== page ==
Projects with bacteria are fun and easy! Use this simple procedure as a basis for designing your own experiments or science fair projects. Ideas for other projects are listed at the end.
Watch our video for an overview:
Bacteria are one-celled, or unicellular, microorganisms. They are different from plant and animal cells because they don't have a distinct, membrane-enclosed nucleus containing genetic material. Instead, their DNA floats in a tangle inside the cell. Individual bacteria can only be seen with a microscope, but they reproduce so rapidly that they often form colonies that we can see. Bacteria reproduce when one cell splits into two cells through a process called binary fission. Fission occurs rapidly in as little as 20 minutes. Under perfect conditions a single bacterium could grow into over one billion bacteria in only 10 hours! (It's a good thing natural conditions are rarely perfect, or the earth would be buried in bacteria!)
Growing and testing bacteria is a fun any-time project or a great science fair project. Bacteria are everywhere, and since they reproduce rapidly they are easy to study with just a few simple materials. All you need are some petri dishes, agar, and sterile swabs or an inoculating needle. Agar is a gelatinous medium that provides nutrients and a stable, controlled environment for bacteria growth. Most bacteria will grow well using nutrient agar, but some more fastidious bacteria (those with more complex nutrient requirements like Bacillus stearothermophilus, Branhamella catarrhalis, and Bacillus coagulans) prefer tryptic soy agar.
You also need a source for bacteria, and this is not hard to find! You can swab your mouth or skin, pets, soil, or household surfaces like the kitchen sink or toilet bowl. If you want to study a particular type of bacteria, you can also purchase live cultures. Adult supervision is recommended when working with bacteria.
While most environmental bacteria are not harmful to healthy individuals, once concentrated in colonies, they can be hazardous. To minimize risk, wear disposable gloves while handling bacteria, and thoroughly wash your hands before and after. Never eat or drink during bacteria studies, nor inhale or ingest growing cultures. Work in a draft-free room and reduce airflow as much as possible. Keep petri dishes with cultured mediums closed—preferably taped shut—unless sampling or disinfecting. Even then, remove the petri dish only enough to insert your implement or cover medium with bleach or 70% isopropyl alcohol. When finished experimenting, seal dishes in a plastic bag and dispose. Cover accidental breaks or spills with bleach or alcohol for 10 minutes, then carefully sweep up, seal in a plastic bag, and discard.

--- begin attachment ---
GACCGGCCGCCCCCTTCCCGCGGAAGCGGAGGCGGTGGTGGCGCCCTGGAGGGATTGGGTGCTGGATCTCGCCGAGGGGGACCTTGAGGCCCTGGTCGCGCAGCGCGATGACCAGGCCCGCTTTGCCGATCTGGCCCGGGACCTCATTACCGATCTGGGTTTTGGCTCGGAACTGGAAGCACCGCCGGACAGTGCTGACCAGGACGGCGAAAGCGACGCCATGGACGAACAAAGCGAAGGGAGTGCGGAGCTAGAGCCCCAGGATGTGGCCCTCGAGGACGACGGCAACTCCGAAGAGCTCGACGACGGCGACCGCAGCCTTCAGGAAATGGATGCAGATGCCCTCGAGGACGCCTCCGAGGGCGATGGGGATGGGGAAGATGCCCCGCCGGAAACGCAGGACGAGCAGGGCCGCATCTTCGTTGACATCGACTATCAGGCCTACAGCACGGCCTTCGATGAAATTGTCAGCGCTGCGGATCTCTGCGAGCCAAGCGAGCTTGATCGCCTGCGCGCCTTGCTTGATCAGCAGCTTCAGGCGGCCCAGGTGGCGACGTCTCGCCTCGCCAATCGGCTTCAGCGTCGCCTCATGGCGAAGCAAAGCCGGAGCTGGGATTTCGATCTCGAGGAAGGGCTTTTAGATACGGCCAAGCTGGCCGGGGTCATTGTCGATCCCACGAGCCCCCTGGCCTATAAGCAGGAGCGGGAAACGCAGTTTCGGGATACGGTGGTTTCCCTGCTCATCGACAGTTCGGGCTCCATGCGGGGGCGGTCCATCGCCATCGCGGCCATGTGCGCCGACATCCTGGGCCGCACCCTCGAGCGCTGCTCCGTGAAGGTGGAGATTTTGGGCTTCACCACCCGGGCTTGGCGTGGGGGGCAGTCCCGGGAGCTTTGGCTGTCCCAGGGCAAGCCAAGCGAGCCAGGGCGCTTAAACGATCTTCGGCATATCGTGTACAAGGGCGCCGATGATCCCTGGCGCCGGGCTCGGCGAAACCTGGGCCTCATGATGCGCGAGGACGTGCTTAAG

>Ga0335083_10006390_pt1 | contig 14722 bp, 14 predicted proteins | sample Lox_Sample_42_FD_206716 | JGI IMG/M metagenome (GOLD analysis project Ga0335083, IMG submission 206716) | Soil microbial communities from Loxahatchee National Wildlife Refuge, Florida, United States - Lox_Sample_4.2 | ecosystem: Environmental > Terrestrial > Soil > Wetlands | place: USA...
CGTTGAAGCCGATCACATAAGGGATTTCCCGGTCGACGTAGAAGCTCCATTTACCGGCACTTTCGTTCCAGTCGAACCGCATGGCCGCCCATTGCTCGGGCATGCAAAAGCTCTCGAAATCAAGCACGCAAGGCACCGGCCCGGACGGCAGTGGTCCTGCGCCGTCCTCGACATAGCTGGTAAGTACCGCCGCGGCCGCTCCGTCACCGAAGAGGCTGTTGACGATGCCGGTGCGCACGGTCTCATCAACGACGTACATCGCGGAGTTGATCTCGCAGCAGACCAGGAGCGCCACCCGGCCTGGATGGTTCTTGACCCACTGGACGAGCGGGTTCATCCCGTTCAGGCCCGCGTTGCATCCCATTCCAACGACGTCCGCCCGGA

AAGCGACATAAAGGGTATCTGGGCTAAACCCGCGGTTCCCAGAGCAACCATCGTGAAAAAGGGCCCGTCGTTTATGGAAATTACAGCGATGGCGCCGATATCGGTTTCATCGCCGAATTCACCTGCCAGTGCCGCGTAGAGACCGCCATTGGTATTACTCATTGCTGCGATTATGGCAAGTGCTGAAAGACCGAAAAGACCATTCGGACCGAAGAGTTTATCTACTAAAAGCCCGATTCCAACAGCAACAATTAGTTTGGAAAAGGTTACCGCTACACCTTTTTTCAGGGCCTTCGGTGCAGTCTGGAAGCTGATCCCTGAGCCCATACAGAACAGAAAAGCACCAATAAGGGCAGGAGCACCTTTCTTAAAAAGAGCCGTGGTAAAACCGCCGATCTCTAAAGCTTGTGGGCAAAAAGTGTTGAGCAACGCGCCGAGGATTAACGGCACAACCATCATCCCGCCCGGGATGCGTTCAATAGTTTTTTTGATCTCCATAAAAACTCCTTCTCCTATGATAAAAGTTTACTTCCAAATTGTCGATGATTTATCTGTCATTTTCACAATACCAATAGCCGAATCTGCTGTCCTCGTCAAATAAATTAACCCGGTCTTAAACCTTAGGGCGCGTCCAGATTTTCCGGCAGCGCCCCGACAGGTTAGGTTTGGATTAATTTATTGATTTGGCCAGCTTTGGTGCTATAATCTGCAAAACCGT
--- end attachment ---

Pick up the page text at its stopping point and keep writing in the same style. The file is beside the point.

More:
Preparing Culture Dishes
Before you can grow bacteria, you'll need to prepare sterile culture dishes. A 125ml bottle of nutrient agar contains enough to fill about 10 petri dishes.
Water Bath Method - Loosen the agar bottle cap, but do not remove it completely. Place the bottle in hot water at 170-190 °F until all of the agar is liquid. To prevent the bottle from tipping, keep the water level even with the agar level.
- Let the agar cool to 110-120 °F (when the bottle still feels warm but not too hot to touch) before pouring into petri dishes.
- Slide open the cover of the petri dish just enough to pour agar into the dish. Pour enough agar to cover 1/2 to 2/3 of the bottom of the dish (about 10-13ml). Don't let the bottle mouth touch the dish. Cover the dish immediately to prevent contamination and tilt it back and forth gently until the agar coats the entire bottom of the dish. (Fill as many dishes as you have agar for: you can store extras upside down until you're ready to use them.)
- Let the petri dishes stand one hour for the agar to solidify before using them.
Preparing Sensitivity Squares
One method for testing the antibacterial effectiveness of a substance is to use 'sensitivity squares.' Cut small squares of blotter paper (or other absorbent paper) and then soak them in whatever substance you want to test: iodine, ethyl alcohol, antibacterial soap, antiseptics, garlic, etc. Use clean tweezers to handle the squares so you don't contaminate them. Label them with permanent ink, soak them in the chosen substance, and blot the excess liquid with a paper towel.